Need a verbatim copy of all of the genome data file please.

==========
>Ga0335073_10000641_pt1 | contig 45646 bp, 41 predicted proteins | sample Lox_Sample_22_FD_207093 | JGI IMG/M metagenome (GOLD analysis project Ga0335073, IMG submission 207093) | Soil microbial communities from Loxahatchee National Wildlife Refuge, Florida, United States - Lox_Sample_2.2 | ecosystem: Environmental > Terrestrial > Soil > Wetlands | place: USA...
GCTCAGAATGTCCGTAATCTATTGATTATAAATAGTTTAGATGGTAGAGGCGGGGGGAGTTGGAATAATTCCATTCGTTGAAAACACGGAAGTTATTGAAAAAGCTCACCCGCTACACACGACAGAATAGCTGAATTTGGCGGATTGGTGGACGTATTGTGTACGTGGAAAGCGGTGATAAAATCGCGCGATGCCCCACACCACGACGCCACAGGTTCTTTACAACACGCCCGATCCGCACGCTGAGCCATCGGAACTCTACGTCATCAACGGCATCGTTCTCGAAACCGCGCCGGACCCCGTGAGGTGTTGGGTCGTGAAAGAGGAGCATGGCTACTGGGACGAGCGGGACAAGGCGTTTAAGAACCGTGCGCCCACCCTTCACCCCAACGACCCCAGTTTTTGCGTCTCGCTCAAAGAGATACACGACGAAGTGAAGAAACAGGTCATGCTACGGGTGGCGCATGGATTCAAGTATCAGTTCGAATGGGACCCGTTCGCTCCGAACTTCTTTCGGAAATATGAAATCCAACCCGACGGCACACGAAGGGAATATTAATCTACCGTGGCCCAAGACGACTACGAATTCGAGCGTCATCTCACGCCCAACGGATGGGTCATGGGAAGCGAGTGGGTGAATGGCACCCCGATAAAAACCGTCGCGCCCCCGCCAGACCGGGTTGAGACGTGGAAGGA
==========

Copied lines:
>Ga0335073_10000641_pt1 | contig 45646 bp, 41 predicted proteins | sample Lox_Sample_22_FD_207093 | JGI IMG/M metagenome (GOLD analysis project Ga0335073, IMG submission 207093) | Soil microbial communities from Loxahatchee National Wildlife Refuge, Florida, United States - Lox_Sample_2.2 | ecosystem: Environmental > Terrestrial > Soil > Wetlands | place: USA...
GCTCAGAATGTCCGTAATCTATTGATTATAAATAGTTTAGATGGTAGAGGCGGGGGGAGTTGGAATAATTCCATTCGTTGAAAACACGGAAGTTATTGAAAAAGCTCACCCGCTACACACGACAGAATAGCTGAATTTGGCGGATTGGTGGACGTATTGTGTACGTGGAAAGCGGTGATAAAATCGCGCGATGCCCCACACCACGACGCCACAGGTTCTTTACAACACGCCCGATCCGCACGCTGAGCCATCGGAACTCTACGTCATCAACGGCATCGTTCTCGAAACCGCGCCGGACCCCGTGAGGTGTTGGGTCGTGAAAGAGGAGCATGGCTACTGGGACGAGCGGGACAAGGCGTTTAAGAACCGTGCGCCCACCCTTCACCCCAACGACCCCAGTTTTTGCGTCTCGCTCAAAGAGATACACGACGAAGTGAAGAAACAGGTCATGCTACGGGTGGCGCATGGATTCAAGTATCAGTTCGAATGGGACCCGTTCGCTCCGAACTTCTTTCGGAAATATGAAATCCAACCCGACGGCACACGAAGGGAATATTAATCTACCGTGGCCCAAGACGACTACGAATTCGAGCGTCATCTCACGCCCAACGGATGGGTCATGGGAAGCGAGTGGGTGAATGGCACCCCGATAAAAACCGTCGCGCCCCCGCCAGACCGGGTTGAGACGTGGAAGGA